Key Research and Emerging Protocols
The EndBrainCancer Initiative / Chris Elliott Fund is committed to identifying and promoting key research and protocols. The nature of the science and technologies is fluid and dynamic. Therefore, the medical protocols likewise need to be dynamic, agile, and aggressive.
As part of the EndBrainCancer Initiative we are actively encouraging patients, caregivers, and the medical community to collaborate and adopt the best and most promising treatment approaches. Below we explain our approach and highlight some of those areas of research that show the greatest promise.
Translational medicine is an emerging field within biomedicine dedicated to quickly “translating” new scientific discoveries into clinical practice. This represents a paradigm shift in that laboratory research is conducted, not just for expanding our knowledge of biomedicine, but instead with the intent of predicting, preventing, diagnosing, and treating diseases. This approach also brings together the key players required to “translate” or introduce new discoveries into clinical practice – patients, clinicians, research scientists and industry partners – thereby making new therapies available to patients much sooner than would otherwise be possible.
Translational Medicine approaches serve as the foundation of the EndBrainCancer Initiative. It’s all about timing and getting patients the best care / advanced treatments and into clinical studies. It’s about staying constantly abreast of new developments and then “translating” those developments into fresh protocols. It is a dynamic process of effecting change. We at the EBC Initiative are focused on getting more patients into clinical trials and research. Currently only 6% of patients enter into clinical trials. This slows down the research and diminishes the possible benefits to the patients. At EBC we seek to be Change Agents spurring things on by advocating for public policy, advanced treatments and by an active “translation” of findings in the field.
Medical devices are an emerging and exciting technology in the treatment of glioblastoma. Currently, the only one which the FDA has approved is Optune. Optune delivers TTF fields, frequency specific, low intensity fields which interfere with cell division to fight and stop tumor growth. In the United States, Optune is now available for both newly-diagnosed and recurrent GBM tumors. More on Optune can be found at www.optune.com.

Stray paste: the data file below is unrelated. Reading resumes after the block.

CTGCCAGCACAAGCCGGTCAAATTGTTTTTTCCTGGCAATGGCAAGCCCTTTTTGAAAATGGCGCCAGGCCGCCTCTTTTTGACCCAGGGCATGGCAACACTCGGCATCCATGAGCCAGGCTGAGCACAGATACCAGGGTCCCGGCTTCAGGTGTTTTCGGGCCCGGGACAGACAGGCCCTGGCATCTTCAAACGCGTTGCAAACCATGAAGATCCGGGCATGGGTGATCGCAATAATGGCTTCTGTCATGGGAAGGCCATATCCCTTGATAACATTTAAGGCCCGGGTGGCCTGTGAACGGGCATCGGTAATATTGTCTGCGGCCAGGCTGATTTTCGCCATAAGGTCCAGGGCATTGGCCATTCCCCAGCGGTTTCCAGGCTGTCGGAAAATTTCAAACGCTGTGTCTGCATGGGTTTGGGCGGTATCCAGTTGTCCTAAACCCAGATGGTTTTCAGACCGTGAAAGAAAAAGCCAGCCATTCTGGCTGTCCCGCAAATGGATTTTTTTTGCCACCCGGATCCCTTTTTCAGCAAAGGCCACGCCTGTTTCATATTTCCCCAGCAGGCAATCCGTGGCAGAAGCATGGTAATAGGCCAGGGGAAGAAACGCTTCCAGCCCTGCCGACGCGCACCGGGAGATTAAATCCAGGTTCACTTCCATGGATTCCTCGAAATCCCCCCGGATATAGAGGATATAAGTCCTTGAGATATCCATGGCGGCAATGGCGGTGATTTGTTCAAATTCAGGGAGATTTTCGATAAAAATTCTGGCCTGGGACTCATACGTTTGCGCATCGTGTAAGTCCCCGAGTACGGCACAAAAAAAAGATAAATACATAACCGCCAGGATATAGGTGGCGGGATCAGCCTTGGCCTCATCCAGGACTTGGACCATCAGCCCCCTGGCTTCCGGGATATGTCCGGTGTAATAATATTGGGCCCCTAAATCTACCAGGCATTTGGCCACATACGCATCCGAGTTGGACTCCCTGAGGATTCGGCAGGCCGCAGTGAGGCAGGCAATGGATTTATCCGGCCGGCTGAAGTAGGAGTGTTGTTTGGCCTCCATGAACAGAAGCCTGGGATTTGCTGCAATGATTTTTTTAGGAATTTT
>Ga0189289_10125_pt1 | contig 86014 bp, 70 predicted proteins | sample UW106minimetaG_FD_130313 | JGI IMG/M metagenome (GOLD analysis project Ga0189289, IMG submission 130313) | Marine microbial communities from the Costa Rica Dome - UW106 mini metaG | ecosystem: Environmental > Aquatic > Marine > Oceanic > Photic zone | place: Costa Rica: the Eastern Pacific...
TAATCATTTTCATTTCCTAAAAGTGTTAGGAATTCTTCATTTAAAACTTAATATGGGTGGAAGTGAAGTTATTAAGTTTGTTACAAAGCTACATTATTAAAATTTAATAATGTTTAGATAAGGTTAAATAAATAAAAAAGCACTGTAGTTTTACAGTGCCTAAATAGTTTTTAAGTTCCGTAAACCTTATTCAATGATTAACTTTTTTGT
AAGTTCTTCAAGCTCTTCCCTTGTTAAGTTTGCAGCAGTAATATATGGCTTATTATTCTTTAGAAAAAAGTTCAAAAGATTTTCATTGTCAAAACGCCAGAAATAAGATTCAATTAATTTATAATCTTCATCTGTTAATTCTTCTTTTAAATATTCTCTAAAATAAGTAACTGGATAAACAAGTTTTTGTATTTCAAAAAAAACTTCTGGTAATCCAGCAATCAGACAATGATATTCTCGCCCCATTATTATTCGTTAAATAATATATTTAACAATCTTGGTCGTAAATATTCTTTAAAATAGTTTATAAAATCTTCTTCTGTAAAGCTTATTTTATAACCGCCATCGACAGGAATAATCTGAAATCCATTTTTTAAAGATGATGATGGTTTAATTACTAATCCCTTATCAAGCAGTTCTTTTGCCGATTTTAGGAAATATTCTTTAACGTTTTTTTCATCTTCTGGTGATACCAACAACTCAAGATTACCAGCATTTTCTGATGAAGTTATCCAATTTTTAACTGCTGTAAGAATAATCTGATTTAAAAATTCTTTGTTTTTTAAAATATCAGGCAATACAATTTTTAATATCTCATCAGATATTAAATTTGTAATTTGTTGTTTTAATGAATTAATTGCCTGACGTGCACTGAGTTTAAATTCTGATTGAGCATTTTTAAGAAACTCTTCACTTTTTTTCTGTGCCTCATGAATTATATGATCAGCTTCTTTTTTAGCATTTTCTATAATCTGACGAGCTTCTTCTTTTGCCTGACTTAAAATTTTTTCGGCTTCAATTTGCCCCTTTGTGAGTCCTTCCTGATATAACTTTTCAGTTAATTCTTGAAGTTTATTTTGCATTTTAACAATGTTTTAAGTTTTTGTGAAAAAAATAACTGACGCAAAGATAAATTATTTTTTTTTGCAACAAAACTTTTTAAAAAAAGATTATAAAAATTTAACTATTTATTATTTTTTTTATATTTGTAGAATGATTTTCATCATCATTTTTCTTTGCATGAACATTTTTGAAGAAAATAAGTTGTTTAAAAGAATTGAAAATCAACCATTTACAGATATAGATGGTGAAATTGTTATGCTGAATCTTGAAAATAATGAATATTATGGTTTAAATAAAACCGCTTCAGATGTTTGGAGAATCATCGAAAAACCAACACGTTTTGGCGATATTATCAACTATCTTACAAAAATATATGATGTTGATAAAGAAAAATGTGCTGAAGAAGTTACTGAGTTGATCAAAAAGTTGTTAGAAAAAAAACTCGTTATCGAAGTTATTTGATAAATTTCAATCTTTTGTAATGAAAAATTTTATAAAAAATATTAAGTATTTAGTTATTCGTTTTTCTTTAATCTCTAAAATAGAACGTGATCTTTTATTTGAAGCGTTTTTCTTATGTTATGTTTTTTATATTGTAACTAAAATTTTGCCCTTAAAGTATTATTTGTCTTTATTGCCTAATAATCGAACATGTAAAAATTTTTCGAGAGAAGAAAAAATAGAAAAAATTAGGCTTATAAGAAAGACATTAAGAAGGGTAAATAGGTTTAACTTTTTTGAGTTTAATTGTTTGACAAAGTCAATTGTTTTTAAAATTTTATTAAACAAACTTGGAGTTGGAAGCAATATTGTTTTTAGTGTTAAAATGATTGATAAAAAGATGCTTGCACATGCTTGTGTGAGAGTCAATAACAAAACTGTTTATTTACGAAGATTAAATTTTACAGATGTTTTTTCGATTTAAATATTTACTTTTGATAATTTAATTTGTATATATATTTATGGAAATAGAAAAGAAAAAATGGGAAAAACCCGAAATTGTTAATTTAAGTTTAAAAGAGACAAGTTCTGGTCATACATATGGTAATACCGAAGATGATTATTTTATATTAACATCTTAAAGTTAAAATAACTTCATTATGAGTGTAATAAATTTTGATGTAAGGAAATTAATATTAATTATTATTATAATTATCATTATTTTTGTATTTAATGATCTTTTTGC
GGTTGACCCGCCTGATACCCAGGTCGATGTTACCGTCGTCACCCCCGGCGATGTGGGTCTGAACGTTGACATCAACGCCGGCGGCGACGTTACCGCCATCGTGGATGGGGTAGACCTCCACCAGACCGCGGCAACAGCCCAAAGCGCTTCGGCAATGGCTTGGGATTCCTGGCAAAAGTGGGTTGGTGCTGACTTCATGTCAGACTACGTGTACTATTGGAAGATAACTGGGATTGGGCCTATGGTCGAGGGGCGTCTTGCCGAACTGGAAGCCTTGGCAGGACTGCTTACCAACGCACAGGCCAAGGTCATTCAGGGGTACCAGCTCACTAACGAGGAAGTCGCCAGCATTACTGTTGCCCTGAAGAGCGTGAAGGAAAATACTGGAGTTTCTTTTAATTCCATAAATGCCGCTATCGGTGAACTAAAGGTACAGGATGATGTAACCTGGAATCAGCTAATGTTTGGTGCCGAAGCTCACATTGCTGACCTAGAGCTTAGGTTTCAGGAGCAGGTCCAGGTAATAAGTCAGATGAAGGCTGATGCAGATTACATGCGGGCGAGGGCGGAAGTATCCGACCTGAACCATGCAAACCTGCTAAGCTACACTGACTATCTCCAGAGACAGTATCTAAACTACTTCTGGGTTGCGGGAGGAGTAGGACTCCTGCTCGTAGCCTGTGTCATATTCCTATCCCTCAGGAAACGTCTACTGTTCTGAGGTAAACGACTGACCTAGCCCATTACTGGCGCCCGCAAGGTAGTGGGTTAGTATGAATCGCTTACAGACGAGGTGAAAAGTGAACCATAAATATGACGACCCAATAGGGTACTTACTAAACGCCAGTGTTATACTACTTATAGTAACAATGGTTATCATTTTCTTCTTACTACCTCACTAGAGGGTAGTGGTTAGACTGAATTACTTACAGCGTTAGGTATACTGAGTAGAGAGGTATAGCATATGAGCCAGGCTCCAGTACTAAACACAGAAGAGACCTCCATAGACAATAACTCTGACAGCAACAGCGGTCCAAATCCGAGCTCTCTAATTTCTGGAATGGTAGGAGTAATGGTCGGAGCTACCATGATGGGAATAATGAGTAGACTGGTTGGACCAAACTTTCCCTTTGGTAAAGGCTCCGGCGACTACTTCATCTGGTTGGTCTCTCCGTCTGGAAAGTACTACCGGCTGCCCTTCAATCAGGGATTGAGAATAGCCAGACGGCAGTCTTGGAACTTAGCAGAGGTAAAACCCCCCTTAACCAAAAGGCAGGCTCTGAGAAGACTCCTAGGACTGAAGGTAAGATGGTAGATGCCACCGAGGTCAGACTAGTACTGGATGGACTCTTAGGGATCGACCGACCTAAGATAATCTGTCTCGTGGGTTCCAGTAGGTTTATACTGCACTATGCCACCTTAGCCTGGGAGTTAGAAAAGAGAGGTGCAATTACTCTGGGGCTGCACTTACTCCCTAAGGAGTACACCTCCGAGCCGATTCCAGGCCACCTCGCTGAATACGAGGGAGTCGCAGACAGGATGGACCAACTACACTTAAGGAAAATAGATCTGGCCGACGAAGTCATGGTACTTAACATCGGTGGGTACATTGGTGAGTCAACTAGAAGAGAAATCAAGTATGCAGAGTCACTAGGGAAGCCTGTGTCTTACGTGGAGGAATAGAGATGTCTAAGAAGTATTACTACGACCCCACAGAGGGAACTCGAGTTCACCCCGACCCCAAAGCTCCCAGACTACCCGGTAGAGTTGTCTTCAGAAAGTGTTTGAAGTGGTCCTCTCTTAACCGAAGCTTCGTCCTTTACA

We recommend that two tests be made available for all GBM patients. This is critical for determining the most effective course of treatment and potentially increasing survivorship for this disease:
- The MGMT promoter methylation test to identify those patients most likely to benefit from the alkylating agent chemotherapy temozolomide (Temodar) currently the Standard of Care.
- Epidermal growth factor receptor (EGFR) test to identify those patients most likely to benefit from EGFR kinase inhibitors
What these tests do and why they are important:
MGMT promoter methylation test
Patients with glioblastoma and other malignant gliomas may have the MGMT gene inactivated due to methylation of its promotor region. When that happens, the gene is unable to repair DNA damage caused by chemotherapy and the patient is much more likely to respond to an alkylating agent chemotherapy such as temozolomide (Temodar) because it interferes with tumor growth. The MGMT promoter methylation test identifies those patients most likely to benefit from this type of treatment.
Epidermal growth factor receptor (EGFR) test
Mutations that lead to EGFR overexpression have been associated with a number of cancers, including lung cancer, anal cancers and glioblastoma multiforme. These mutations involving EGFR lead to its constant activation, which produces uncontrolled cell division resulting in tumor growth.
Now it is possible to identify those patients most likely to respond EGFR kinase inhibitors which can potentially “turn off” EGFR, disrupting this pathway for tumor growth. Testing for EGFR mutations identifies those patients most likely to benefit from this type of treatment.
Personalized or Precision Medicine
Increasing treatment options for GBM and other cancer patients
Personalized or precision medicine is a whole new way of looking at cancer treatment driven by recent advances in genomics and its practical application in tailoring treatment to the unique genetic makeup of each individual. This has profound implications for how cancer is treated and ultimately on survivorship because it opens up additional and better-targeted treatment options.